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Just $10 separates two of the best premium options for cord cutters who want live TV. Here’s how to choose between them.
At CNET we’ve testedand our two favorites for premium users — cord cutters who don’t mind paying a bit more for a full package of channels and features — are and . Both offer large selections of live channels, a cloud DVR that lets you record shows to watch later and extras like user profiles and multiple simultaneous streams. But they also have major differences beyond the $10 disparity in monthly fee. In general we like Hulu Plus Live TV best, because it’s cheaper and offers Hulu’s massive selection of on-demand shows and movies, but YouTube TV also has its advantages, including more channels and a better DVR.
Here’s how they stack up.
Hulu’s greatest asset is the integration of live TV with its significant catalog of on-demand content for one price. With its recent interface upgrades and YouTube TV’s price hike, Hulu has become the most attractive of the two services. Its channel count is solid, including some must-have channels — like New York and LA-area sports networks — missing from YouTube TV. But you’ll have to pay another $10 a month to get the ability to skip commercials on Hulu’s cloud DVR, which would bring it to the same price as YouTube TV.
With an excellent channel selection, easy-to-use interface and best-in-class cloud DVR, YouTube TV is still a worthy cable TV replacement. When the price jumped from $50 to $65, however, it became more expensive than any of the other services. If you don’t mind paying a bit more, however, it offers the highest standard of live TV streaming.
The biggest difference comes down to channels. Comparing the total channel counts from, YouTube TV comes out on top with 75 from that list, compared to 59 on Hulu. That total doesn’t include every channel the services carry, just the ones in the top 100 as determined by editors at CNET, but it still provides a good indication.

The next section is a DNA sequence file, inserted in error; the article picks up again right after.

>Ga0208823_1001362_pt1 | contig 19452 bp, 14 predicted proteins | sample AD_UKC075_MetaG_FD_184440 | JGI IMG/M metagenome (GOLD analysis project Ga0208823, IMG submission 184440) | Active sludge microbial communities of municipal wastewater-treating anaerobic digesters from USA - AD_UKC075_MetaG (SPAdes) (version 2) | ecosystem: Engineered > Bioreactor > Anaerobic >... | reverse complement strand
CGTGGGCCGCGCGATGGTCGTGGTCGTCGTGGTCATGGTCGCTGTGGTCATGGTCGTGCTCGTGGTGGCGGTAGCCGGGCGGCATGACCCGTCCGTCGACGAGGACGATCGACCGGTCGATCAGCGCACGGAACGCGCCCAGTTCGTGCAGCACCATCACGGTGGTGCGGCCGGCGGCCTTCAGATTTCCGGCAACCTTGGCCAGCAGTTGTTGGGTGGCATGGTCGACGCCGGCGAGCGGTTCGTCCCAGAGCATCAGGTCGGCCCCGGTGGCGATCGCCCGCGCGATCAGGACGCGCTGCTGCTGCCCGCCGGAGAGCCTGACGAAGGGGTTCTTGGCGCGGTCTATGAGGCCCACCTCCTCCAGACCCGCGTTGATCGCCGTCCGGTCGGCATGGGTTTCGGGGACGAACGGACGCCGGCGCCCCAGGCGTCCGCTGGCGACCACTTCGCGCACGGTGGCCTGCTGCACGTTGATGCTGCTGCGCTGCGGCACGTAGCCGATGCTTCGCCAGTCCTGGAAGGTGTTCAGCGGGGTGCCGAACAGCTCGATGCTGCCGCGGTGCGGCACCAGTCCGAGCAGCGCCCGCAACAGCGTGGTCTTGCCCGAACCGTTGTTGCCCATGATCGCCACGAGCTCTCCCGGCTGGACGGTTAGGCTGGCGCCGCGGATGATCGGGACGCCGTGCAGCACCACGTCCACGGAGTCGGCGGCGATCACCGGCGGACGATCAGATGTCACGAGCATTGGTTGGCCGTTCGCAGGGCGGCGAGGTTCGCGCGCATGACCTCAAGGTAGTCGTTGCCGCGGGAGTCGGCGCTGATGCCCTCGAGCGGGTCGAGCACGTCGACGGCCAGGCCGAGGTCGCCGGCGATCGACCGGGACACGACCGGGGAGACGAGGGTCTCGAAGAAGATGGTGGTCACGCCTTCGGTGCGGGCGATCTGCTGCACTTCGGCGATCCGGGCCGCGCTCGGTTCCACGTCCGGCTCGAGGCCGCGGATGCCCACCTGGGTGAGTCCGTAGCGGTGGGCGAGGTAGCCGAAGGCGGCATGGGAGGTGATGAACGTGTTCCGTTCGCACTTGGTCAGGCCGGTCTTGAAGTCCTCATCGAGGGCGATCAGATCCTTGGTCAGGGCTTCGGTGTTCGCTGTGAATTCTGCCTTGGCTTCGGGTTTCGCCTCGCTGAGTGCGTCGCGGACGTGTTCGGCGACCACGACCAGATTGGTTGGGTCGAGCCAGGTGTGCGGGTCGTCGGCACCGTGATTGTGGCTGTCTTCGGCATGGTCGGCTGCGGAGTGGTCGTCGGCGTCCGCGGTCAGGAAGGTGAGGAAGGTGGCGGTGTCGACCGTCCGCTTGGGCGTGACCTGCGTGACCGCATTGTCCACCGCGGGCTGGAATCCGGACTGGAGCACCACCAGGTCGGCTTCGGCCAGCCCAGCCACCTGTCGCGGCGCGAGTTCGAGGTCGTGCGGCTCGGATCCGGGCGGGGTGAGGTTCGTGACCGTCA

The two share most major national channels including Cartoon Network, Disney Channel, ESPN, Fox News, TBS, USA Network and more, but there are a few differences.
Here’s a condensed version of that list showing the 18 of those 100 channels carried by one and not the other.
Both services offer all four of the major local channels — ABC, CBS, Fox and NBC — in most areas of the country, and both also carry local affiliates from The CW and MyTV. Only YouTube TV carries PBS local stations; you can’t watch your local PBS affiliate live on Hulu.
Both also offer regional sports networks — channels devoted to showing regular-season games of particular pro baseball, basketball and hockey teams — in many areas of the country although generally not as many as your local cable or satellite provider. To find out if the RSN you want is available in your area you can search YouTube TV by ZIP code here and search Hulu Plus Live TV by ZIP code here. New York and Los Angeles area sports fans should note that , while Hulu carries all three RSNs.
Premium channels like HBO, Starz and Showtime are also available for extra fees, and Hulu has two optional channel packages. One is an add-on for $8 per month with 11 channels including CNBC World, the Cooking Channel and Science, and the other is a Spanish-language package with seven channels for $5. YouTube TV doesn’t have any additional channel packages, although you can add individual channels like Shudder and CuriosityStream for additional fees.